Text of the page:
Vanderbilt kicker Sarah Fuller trotted on the field, stepped back from the tee and did her job.
She sent the opening kickoff of the second half of Saturday’s matchup between the Vanderbilt Commodores and the Missouri Tigers, a squib kick, to the right side of the field that was recovered at around the Tigers’ 35-yard line. And when her job was done, she trotted off the field to the roar of the crowd in Columbia, Missouri. That squib kick marked the first time a woman ever played in a Power 5 college football game.
It had been 17 years since a woman played college football, when Katie Hnida hit two extra points for New Mexico in 2003. Fuller never got the chance to try a field goal — the Commodores’ offense couldn’t get in field goal range the entire game — but her appearance made history all the same.
Before that, Fuller had just emerged victorious with the Vanderbilt soccer team in the SEC tournament. Fuller, a goalkeeper, allowed four goals over as many games, and the Commodores defeated the Arkansas Razorbacks 3-1 to take home the trophy last Sunday.
She’d been packing her bags to go home the next day when the football team asked if she’d be interested in playing at kicker. Her response?
“OK, I’ll be there in an hour.”
Sarah Fuller didn’t just show up in pads on Saturday. She was a Vanderbilt Commodore, and when she was called upon to do her job, she did exactly what she needed to do.
“I thought she punched it exactly where she needed to punch it,” Vanderbilt coach Derek Mason said after the game.
And she didn’t stop there, either. At halftime, before her historic kickoff, Fuller spoke in the locker room to fire up a scoreless team.
"I just wanted more energy on the sidelines. To relate it to the SEC Championship, our sideline is what kept us going,” she said. "We needed to get pumped up. Whether it's a first down or whatever it is, we need everyone supporting one another."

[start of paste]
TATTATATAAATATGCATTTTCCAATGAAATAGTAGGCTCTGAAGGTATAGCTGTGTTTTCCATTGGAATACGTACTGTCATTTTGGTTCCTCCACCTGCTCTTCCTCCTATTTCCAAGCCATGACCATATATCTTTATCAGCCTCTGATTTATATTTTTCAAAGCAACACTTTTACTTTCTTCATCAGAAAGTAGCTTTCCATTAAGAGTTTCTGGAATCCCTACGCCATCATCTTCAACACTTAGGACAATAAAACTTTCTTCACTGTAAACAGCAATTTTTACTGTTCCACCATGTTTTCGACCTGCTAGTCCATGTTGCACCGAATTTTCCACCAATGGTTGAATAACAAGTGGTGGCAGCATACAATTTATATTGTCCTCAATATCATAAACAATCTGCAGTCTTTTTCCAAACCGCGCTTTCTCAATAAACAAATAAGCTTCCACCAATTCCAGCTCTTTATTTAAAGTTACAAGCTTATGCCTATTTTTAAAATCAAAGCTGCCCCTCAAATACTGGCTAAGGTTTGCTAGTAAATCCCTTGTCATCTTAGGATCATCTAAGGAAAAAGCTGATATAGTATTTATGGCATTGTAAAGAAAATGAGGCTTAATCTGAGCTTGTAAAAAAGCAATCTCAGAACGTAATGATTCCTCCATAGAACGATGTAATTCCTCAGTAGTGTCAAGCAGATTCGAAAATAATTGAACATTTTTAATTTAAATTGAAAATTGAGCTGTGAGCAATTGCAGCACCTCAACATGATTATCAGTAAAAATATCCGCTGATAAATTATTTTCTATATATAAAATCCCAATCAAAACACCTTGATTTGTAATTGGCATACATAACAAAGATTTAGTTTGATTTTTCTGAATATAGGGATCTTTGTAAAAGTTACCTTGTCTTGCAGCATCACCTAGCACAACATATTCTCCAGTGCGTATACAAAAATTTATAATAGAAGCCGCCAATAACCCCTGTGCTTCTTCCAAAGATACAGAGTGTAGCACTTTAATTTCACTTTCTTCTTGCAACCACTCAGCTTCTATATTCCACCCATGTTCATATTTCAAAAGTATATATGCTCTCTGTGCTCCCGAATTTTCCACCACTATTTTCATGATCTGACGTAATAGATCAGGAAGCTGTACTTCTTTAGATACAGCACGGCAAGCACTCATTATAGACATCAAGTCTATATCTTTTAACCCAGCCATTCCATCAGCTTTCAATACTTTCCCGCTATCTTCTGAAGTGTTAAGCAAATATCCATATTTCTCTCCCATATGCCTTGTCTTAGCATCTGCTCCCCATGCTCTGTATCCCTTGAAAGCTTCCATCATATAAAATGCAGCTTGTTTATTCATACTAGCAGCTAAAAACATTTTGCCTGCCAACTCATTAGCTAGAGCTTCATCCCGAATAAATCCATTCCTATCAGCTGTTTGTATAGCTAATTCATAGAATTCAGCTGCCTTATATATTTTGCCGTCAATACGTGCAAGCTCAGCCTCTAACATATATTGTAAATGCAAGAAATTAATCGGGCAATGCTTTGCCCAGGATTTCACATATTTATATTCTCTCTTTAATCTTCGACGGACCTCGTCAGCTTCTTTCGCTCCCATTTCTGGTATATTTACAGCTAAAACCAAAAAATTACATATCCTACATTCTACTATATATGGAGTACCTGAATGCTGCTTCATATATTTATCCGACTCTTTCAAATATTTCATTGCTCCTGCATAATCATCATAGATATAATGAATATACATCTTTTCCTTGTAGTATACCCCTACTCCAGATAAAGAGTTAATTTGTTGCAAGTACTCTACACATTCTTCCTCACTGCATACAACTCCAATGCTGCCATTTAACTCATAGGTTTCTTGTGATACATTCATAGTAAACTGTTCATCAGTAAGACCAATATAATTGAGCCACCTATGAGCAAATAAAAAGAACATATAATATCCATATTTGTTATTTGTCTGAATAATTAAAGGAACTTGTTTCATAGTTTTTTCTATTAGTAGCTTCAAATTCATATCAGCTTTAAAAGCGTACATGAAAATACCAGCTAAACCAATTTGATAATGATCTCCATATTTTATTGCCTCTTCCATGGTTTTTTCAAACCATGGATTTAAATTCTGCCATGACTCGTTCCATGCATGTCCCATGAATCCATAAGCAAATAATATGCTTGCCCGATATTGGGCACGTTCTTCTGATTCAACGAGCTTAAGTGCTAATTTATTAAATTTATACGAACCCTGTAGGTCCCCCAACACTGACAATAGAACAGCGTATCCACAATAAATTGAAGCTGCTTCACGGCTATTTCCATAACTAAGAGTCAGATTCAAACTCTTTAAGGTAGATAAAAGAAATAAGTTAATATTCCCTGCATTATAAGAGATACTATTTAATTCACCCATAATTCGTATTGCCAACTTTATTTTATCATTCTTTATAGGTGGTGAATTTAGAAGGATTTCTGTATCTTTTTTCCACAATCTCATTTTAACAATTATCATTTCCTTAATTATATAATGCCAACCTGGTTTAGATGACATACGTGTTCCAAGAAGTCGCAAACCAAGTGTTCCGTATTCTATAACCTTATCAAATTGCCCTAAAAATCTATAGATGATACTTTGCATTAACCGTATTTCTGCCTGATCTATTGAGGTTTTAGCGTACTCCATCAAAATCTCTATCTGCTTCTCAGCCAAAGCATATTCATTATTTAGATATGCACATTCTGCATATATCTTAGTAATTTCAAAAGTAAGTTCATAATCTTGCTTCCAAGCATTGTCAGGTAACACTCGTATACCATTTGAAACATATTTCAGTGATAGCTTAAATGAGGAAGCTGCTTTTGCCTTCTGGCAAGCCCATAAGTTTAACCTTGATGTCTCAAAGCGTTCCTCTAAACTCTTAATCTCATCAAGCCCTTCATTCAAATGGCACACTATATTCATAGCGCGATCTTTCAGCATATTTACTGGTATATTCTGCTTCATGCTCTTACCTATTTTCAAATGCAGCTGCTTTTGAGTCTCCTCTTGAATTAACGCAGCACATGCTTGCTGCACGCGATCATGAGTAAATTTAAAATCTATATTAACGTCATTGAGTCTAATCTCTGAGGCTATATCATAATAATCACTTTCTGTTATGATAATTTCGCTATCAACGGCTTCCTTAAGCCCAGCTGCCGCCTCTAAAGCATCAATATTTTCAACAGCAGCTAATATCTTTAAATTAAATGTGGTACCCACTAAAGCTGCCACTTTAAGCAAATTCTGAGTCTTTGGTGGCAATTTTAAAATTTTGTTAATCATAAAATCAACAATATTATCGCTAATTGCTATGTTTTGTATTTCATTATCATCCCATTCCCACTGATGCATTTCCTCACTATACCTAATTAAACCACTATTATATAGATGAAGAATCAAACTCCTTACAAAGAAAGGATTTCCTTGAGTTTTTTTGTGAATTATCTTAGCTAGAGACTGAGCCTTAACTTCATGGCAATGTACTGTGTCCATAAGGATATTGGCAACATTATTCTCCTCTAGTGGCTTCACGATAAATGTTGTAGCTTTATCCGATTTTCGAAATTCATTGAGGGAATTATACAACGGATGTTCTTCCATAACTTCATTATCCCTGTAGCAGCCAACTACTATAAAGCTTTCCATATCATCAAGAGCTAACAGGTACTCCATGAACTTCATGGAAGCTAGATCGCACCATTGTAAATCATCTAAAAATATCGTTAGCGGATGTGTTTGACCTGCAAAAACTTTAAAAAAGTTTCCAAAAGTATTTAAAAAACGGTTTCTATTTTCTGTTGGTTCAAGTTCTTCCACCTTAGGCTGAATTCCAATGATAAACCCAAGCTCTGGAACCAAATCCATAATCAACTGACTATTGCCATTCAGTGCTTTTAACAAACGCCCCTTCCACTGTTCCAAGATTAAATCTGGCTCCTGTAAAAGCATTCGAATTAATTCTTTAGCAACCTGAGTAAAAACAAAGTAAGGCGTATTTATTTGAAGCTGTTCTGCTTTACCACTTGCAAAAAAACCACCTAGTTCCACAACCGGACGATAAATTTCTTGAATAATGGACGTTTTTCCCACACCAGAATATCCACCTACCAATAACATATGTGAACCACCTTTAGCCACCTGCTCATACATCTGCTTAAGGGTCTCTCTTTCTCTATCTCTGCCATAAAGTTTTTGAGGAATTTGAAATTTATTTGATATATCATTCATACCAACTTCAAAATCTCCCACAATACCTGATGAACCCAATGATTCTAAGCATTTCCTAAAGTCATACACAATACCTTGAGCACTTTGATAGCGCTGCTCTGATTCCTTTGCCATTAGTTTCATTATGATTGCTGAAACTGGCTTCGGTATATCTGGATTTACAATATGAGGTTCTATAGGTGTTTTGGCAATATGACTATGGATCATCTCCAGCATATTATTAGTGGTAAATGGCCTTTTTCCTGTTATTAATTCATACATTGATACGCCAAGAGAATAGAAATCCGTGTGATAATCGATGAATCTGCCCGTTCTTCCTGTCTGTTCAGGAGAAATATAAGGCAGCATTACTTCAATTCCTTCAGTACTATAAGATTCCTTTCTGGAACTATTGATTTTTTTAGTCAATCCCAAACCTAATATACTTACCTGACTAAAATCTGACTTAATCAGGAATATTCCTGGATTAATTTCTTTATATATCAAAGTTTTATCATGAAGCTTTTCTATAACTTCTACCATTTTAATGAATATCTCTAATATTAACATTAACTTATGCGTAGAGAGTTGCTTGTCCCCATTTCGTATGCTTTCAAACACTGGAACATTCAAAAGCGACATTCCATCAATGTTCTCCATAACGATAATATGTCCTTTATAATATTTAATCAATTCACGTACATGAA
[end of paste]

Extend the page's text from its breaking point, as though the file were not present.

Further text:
When she took the field to play against Missouri on Saturday, the back of her helmet bore a single mantra: “Play like a girl.”
But what does it mean to play like a girl?
For Fuller, it meant taking the opportunity to make history when the football team called. It meant that she had to do her job and execute like any player on the team, and with her squib kick, she did just that. To her, it meant that when the sideline was silent following a Vanderbilt first down, she let the team know during her halftime speech that such behavior isn’t how her soccer team won the SEC Championship tournament a few weeks prior. Playing like a girl meant that, when she wasn’t prompted or asked to talk, she fired up her team in the locker room when they came off a particularly dreadful half.
“Sarah gave a speech at halftime. She pumped us up,” Vanderbilt quarterback Mike Wright said after the game. “That's just who she is, and we appreciated that.”
Sarah Fuller is a champion. She’s a Division I NCAA athlete. She’s the first woman to ever play in a Power 5 college football game. But most importantly, on Saturday, Fuller was a Vanderbilt Commodore.
That is what playing like a girl means. I know I could never do any of those things, but when I saw her out there on Saturday lining up to kick, she inspired me and so many others across the globe to try and play like a girl in everything we do, too.
Give ‘em hell, Sarah Fuller. Keep playing like a girl.
Contact River Wells at email@example.com and follow him on Twitter @riverhwells.
Vanderbilt kicker Sarah Fuller (32) at the Commodores' game against the Missouri Tigers at Memorial Stadium in Columbia, Missouri, on Saturday, Nov. 28, 2020.